Monday, May 21, 2012

Humane Duty

I talked with a friend tonight.  I know her through multiple sources: she lived with my college BFF's family , she knows the people at my family's barn...etc.  And my 6 year old daughter has loved her since the first meeting.  This woman, newly graduated from a college with a great horse program, is a wonderful instructor.  My daughter has taken one lesson, and though she fell off due to over balancing, has ID-ed the reason she fell off (horse tripped and she was too far forward), wants to go back and correct the problem.

Recently, we stopped in at a local place.  After seeing their stallion standing in a stall in at least 12 inches of manure, a horse with a swollen eye/emaciated (glaucoma or cancer), and the lead instructor riding without a helmet and with a 5 inch shank bit (for every pound you "pull," the horse feels twice that per inch), AND the horse was behind the bit, it assured me that this was not the place where I could sub some lessons for my daughter.  Oh and the mini-horse had such over grown feet that I would tern them as elf feet.

I was lucky enough to take college classes in equine production, training, physiology, and teaching riding lessons.  I know how to start a new rider.  I know how to build up an advanced rider.  In addition to being a vet, I can do these things....if only I could afford a pony for my daughter.

So, I talked to "daughter's riding teacher" tonight after my daughter found her name in my phone and called her.  And we shared stories of riding without helmets.  Things that are, to us,  as uncomfortable as getting in a car without a seat belt.  We talked about horses (and other animals) that needed to rejoin the great grape jelly bean in the sky and we talk about the stupidity of riding without a helmet.  I have come off of a horse so many times that when I started having seizures and my neuro guy asked about head injuries, I just laughed.  Most of the injuries occurred with a helmet.  So, good there.  But some were when I was futzing with my helmet and it fell off.  There are so many times that I would have been dead without a helmet.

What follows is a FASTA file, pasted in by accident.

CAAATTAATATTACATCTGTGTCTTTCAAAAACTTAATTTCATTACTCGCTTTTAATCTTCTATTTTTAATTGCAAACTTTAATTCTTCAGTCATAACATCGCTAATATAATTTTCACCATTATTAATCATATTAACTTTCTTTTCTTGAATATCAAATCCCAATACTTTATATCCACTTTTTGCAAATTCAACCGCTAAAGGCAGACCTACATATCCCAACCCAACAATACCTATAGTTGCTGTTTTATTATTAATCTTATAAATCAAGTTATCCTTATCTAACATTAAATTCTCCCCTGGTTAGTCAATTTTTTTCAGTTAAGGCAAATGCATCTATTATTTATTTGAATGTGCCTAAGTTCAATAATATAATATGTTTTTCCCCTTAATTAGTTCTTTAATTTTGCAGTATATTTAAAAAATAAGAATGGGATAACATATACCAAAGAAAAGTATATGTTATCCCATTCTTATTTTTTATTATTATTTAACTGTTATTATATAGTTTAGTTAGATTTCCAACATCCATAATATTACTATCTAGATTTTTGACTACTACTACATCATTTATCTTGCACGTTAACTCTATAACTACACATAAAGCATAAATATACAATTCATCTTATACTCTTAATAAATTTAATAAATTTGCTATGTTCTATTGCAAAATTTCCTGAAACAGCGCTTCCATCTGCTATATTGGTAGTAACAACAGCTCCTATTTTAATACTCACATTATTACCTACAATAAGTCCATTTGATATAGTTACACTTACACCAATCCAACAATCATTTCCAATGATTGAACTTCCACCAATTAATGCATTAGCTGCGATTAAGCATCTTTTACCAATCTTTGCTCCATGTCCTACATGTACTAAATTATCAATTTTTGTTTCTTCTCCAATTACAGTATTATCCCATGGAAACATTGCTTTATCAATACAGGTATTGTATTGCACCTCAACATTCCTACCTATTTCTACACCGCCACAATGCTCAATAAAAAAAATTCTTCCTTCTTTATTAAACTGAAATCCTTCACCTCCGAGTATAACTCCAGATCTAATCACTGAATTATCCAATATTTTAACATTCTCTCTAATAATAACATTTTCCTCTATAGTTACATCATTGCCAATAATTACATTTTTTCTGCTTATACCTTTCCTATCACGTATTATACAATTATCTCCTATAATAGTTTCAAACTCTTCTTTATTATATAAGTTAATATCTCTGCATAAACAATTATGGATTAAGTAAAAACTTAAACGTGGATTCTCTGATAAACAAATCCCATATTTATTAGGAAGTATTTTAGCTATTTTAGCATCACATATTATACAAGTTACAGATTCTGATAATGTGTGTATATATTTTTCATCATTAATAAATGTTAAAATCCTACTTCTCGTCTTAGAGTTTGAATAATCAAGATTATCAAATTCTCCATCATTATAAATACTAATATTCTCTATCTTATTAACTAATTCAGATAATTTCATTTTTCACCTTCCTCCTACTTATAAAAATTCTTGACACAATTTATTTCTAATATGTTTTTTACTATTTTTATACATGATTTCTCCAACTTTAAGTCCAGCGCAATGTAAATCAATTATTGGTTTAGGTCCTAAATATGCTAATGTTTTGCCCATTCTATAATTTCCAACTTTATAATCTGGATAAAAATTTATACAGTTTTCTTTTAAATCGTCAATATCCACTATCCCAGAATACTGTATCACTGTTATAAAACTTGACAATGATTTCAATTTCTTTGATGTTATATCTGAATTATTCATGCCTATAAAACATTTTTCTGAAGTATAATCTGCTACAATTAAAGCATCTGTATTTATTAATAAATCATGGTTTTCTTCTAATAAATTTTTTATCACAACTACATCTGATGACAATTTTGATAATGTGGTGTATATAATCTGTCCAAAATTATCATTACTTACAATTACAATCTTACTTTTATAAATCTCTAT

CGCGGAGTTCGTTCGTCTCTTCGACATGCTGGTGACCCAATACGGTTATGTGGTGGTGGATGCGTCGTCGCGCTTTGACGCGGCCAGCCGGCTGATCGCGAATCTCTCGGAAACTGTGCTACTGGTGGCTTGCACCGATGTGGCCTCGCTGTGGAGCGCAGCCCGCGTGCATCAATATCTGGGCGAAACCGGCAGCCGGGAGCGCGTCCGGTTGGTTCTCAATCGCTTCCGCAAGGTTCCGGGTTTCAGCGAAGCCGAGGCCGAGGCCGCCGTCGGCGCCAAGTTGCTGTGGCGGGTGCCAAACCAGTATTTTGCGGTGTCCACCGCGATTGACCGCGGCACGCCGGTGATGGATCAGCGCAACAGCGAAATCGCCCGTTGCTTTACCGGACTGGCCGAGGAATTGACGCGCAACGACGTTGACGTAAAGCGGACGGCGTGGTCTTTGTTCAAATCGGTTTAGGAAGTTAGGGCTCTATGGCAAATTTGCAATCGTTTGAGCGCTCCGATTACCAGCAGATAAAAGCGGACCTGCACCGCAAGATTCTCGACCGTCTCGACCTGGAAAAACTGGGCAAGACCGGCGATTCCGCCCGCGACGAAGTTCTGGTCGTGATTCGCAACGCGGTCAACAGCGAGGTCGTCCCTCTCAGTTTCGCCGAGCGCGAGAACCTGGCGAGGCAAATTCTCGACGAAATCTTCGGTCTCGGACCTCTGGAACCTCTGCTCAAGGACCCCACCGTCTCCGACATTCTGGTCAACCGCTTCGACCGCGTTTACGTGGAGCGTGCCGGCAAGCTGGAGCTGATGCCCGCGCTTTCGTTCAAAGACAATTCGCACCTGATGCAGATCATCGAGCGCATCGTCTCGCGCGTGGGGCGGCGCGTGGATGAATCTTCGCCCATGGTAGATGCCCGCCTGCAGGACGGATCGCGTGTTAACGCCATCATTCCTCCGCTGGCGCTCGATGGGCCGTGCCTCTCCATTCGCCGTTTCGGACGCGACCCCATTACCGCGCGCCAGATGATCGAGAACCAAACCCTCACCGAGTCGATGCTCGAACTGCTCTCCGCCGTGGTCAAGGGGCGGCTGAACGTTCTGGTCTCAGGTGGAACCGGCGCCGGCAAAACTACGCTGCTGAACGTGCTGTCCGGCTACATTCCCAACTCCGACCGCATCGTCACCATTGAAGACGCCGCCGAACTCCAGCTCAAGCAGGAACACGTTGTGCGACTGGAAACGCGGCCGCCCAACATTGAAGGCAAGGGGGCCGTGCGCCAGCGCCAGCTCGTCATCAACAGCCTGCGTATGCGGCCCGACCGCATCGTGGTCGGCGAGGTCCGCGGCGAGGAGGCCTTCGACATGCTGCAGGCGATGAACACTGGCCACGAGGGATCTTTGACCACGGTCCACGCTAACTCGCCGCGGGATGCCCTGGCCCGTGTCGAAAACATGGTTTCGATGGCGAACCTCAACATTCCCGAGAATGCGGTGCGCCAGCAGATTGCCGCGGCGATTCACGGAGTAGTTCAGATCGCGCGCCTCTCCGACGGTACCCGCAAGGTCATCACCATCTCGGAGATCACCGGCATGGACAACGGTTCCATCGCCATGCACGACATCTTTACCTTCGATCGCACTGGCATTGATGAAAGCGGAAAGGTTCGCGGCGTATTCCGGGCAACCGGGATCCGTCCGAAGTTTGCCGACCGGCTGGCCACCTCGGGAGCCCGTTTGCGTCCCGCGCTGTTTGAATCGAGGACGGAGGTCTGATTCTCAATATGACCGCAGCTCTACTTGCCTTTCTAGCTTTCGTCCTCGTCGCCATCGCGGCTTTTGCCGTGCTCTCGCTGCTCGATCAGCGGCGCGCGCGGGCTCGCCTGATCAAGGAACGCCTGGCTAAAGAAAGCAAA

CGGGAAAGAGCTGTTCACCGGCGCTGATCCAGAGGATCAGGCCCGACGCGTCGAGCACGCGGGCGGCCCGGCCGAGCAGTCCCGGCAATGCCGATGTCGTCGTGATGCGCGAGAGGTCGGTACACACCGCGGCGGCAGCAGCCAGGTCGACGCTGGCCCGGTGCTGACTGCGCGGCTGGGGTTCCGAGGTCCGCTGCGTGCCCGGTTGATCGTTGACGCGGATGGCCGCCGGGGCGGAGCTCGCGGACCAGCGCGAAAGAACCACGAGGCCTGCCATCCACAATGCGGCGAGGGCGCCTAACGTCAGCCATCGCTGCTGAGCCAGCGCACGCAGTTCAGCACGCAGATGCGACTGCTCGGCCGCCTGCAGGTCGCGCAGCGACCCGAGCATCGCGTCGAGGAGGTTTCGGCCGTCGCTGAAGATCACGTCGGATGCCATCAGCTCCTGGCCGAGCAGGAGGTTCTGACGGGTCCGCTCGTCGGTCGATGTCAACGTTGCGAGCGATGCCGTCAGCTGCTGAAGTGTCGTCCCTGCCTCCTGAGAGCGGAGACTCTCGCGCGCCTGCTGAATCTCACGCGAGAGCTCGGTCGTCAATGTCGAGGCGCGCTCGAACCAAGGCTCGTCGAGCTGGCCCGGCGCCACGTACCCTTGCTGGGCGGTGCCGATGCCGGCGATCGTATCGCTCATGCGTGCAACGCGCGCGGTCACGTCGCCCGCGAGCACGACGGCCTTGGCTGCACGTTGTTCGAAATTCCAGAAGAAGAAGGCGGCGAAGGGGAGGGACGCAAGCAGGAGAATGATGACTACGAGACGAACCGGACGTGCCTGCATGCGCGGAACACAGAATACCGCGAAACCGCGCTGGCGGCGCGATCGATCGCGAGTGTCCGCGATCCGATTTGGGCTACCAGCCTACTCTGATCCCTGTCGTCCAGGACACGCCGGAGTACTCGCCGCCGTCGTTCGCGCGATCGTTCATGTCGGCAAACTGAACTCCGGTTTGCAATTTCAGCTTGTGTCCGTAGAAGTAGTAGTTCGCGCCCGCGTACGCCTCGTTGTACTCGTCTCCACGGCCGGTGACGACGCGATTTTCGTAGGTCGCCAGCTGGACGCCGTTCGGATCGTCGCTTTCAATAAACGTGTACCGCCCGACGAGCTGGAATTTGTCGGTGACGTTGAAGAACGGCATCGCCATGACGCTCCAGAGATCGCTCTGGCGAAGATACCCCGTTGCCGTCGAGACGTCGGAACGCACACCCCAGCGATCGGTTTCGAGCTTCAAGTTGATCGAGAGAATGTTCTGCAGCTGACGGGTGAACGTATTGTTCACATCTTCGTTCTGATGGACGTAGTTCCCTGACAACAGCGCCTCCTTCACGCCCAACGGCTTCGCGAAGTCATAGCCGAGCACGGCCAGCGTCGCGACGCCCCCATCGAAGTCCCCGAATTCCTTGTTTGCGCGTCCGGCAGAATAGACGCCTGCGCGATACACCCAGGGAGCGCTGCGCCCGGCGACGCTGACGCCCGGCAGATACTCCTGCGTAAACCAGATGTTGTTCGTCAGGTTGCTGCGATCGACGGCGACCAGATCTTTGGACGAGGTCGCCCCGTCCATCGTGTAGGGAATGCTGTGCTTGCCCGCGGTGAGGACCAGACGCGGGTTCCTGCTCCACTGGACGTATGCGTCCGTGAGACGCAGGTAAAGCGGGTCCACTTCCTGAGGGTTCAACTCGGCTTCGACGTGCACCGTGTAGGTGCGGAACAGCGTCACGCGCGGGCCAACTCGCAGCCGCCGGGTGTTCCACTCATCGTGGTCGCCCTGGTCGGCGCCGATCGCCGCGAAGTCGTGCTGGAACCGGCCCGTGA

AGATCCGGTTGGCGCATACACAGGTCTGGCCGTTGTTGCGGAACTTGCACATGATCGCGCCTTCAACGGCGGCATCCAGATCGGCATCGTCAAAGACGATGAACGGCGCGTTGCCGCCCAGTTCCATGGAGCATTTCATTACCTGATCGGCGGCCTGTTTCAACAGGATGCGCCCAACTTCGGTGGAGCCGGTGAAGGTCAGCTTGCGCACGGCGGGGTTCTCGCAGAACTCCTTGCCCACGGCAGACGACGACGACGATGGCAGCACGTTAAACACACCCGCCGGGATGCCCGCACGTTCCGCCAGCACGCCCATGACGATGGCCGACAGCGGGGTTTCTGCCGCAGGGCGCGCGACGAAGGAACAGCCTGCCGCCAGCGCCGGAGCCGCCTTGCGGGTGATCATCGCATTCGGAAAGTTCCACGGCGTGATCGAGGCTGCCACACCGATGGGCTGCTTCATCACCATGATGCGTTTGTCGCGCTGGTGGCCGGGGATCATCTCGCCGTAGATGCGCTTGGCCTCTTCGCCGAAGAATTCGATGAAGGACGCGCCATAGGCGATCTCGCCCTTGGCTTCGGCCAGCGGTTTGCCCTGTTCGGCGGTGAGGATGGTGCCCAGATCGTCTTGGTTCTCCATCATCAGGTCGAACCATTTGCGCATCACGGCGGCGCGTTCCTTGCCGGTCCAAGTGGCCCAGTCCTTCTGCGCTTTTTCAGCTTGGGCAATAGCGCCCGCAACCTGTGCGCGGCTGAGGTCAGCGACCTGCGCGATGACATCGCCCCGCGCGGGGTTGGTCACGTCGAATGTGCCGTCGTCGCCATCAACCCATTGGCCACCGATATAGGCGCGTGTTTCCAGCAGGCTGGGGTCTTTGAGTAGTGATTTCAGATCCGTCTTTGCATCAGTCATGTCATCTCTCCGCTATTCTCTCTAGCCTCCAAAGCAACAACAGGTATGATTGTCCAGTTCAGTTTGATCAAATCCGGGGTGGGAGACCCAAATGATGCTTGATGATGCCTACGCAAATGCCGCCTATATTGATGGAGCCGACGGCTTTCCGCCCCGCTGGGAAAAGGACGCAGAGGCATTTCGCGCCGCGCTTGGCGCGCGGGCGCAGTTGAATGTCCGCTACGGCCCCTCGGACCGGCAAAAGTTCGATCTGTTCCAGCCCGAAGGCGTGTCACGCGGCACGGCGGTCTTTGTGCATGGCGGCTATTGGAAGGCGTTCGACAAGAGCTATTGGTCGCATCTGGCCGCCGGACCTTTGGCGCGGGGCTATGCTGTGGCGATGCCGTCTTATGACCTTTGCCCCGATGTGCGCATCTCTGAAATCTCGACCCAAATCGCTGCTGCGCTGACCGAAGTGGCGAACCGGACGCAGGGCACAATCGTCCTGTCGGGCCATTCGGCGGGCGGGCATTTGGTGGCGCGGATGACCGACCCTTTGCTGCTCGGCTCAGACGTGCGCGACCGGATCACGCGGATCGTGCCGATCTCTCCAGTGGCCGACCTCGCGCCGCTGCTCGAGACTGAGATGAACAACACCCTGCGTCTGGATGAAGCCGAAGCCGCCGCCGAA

Distance be damned, I will drive my daughter to my friend who cannot even get on a horse without a helmet vs the place where the woman rides with no helmet, a 5 inch shank, and the horse's head behind the vertical.  Because my daughter loves her for her artistic and crazy colored hair....  and I love her because she believes that true equitation covers all disciplines and she believes in effective riding.

And this is true for your vet.  Just because everything looks ok at first glance and parents tell you that thinks are great, find someone that you really trust.  If they are far away, that is a pain, but it is likely worth it.  Because I will choose someone that will give my daughter what I would like to give.  Common sense, forward thinking, and workman like riding.  I want her to be safe, but on the cutting edge of equitation.  I want her to be able to ride anything.  I guess as a parent, I expect some perfection.  Ok, maybe a little over-reaching.


  1. I couldn't agree more. But... Shouldn't you turn in that "local" operator for neglect of her horses?? Those conditions (and the health of the animals) sound deplorable. <:(

  2. Although I completely agree with the rest of the article, there is nothing wong with a long shanked bit when it is used properly (which I doubt was the case here). Many people mis-use severe bits to "get contol of" an untrained horse. They are properly used to fine tune a well trained horse: The magnification of force allows the horse to respond to minute changes in hand pressure. And the long shanks are a useful tool in fine tuning the head set of a gaited horse, although the head should not be pulled back "beyond vertical" as it was in this case.